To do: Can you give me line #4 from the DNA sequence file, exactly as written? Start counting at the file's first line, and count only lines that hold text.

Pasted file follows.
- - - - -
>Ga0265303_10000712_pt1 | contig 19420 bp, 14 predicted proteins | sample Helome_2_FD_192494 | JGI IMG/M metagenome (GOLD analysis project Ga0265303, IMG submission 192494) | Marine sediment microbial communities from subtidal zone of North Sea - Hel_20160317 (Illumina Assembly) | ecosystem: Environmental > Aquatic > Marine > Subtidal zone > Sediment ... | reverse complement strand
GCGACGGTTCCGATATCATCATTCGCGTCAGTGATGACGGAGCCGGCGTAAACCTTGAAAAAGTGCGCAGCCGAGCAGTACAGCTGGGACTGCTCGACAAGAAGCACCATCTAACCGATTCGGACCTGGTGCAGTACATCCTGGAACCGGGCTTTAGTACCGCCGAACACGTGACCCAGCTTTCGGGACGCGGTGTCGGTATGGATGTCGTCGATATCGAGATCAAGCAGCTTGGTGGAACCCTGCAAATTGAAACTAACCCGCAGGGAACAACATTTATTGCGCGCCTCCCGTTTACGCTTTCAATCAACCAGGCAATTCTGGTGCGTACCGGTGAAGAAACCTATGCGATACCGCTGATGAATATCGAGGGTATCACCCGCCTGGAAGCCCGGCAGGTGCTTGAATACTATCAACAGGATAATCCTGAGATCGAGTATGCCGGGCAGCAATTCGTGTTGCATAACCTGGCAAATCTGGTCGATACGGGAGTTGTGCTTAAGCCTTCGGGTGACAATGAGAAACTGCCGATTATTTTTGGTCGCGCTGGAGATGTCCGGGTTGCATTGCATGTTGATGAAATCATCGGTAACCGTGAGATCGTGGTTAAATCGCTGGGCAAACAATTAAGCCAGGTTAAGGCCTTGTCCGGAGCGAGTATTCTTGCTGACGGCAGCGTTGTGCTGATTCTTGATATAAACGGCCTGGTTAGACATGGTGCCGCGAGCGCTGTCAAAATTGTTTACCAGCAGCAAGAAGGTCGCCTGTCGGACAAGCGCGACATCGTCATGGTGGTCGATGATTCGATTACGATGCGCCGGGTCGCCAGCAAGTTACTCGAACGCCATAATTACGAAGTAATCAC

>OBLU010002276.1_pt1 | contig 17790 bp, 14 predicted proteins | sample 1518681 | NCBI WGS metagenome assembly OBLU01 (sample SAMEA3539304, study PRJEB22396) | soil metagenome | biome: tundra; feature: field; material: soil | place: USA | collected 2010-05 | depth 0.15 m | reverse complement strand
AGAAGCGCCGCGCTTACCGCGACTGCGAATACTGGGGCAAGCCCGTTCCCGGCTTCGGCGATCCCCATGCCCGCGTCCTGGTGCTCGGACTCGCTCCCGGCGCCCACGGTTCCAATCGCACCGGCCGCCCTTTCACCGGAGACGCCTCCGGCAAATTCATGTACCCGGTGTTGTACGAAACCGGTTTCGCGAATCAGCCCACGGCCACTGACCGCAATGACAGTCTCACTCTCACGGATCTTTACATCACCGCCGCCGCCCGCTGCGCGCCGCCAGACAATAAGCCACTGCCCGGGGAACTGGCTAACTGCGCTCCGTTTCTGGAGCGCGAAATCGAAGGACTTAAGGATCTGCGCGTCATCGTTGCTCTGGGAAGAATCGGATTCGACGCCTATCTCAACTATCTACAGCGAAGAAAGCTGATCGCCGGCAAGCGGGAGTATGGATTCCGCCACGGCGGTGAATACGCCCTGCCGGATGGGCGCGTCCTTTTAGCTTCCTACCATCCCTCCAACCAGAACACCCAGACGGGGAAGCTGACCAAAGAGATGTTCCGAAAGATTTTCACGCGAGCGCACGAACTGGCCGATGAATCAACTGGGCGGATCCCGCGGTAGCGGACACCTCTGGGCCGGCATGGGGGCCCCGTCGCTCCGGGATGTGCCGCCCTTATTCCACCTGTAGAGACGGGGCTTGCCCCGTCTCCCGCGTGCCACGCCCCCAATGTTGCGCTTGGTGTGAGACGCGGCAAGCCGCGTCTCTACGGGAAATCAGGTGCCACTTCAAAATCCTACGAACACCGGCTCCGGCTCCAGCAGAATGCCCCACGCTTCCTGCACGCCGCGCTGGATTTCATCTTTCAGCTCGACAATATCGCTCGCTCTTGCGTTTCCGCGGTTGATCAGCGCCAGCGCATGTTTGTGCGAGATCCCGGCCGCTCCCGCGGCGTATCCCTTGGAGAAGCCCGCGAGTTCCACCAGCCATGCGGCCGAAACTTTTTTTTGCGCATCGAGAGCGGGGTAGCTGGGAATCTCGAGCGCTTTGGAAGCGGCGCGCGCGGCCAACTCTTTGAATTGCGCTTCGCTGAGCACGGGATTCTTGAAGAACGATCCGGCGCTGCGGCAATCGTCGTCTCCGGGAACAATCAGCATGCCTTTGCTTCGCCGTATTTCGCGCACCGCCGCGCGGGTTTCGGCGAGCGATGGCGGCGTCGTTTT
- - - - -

AGAAGCGCCGCGCTTACCGCGACTGCGAATACTGGGGCAAGCCCGTTCCCGGCTTCGGCGATCCCCATGCCCGCGTCCTGGTGCTCGGACTCGCTCCCGGCGCCCACGGTTCCAATCGCACCGGCCGCCCTTTCACCGGAGACGCCTCCGGCAAATTCATGTACCCGGTGTTGTACGAAACCGGTTTCGCGAATCAGCCCACGGCCACTGACCGCAATGACAGTCTCACTCTCACGGATCTTTACATCACCGCCGCCGCCCGCTGCGCGCCGCCAGACAATAAGCCACTGCCCGGGGAACTGGCTAACTGCGCTCCGTTTCTGGAGCGCGAAATCGAAGGACTTAAGGATCTGCGCGTCATCGTTGCTCTGGGAAGAATCGGATTCGACGCCTATCTCAACTATCTACAGCGAAGAAAGCTGATCGCCGGCAAGCGGGAGTATGGATTCCGCCACGGCGGTGAATACGCCCTGCCGGATGGGCGCGTCCTTTTAGCTTCCTACCATCCCTCCAACCAGAACACCCAGACGGGGAAGCTGACCAAAGAGATGTTCCGAAAGATTTTCACGCGAGCGCACGAACTGGCCGATGAATCAACTGGGCGGATCCCGCGGTAGCGGACACCTCTGGGCCGGCATGGGGGCCCCGTCGCTCCGGGATGTGCCGCCCTTATTCCACCTGTAGAGACGGGGCTTGCCCCGTCTCCCGCGTGCCACGCCCCCAATGTTGCGCTTGGTGTGAGACGCGGCAAGCCGCGTCTCTACGGGAAATCAGGTGCCACTTCAAAATCCTACGAACACCGGCTCCGGCTCCAGCAGAATGCCCCACGCTTCCTGCACGCCGCGCTGGATTTCATCTTTCAGCTCGACAATATCGCTCGCTCTTGCGTTTCCGCGGTTGATCAGCGCCAGCGCATGTTTGTGCGAGATCCCGGCCGCTCCCGCGGCGTATCCCTTGGAGAAGCCCGCGAGTTCCACCAGCCATGCGGCCGAAACTTTTTTTTGCGCATCGAGAGCGGGGTAGCTGGGAATCTCGAGCGCTTTGGAAGCGGCGCGCGCGGCCAACTCTTTGAATTGCGCTTCGCTGAGCACGGGATTCTTGAAGAACGATCCGGCGCTGCGGCAATCGTCGTCTCCGGGAACAATCAGCATGCCTTTGCTTCGCCGTATTTCGCGCACCGCCGCGCGGGTTTCGGCGAGCGATGGCGGCGTCGTTTT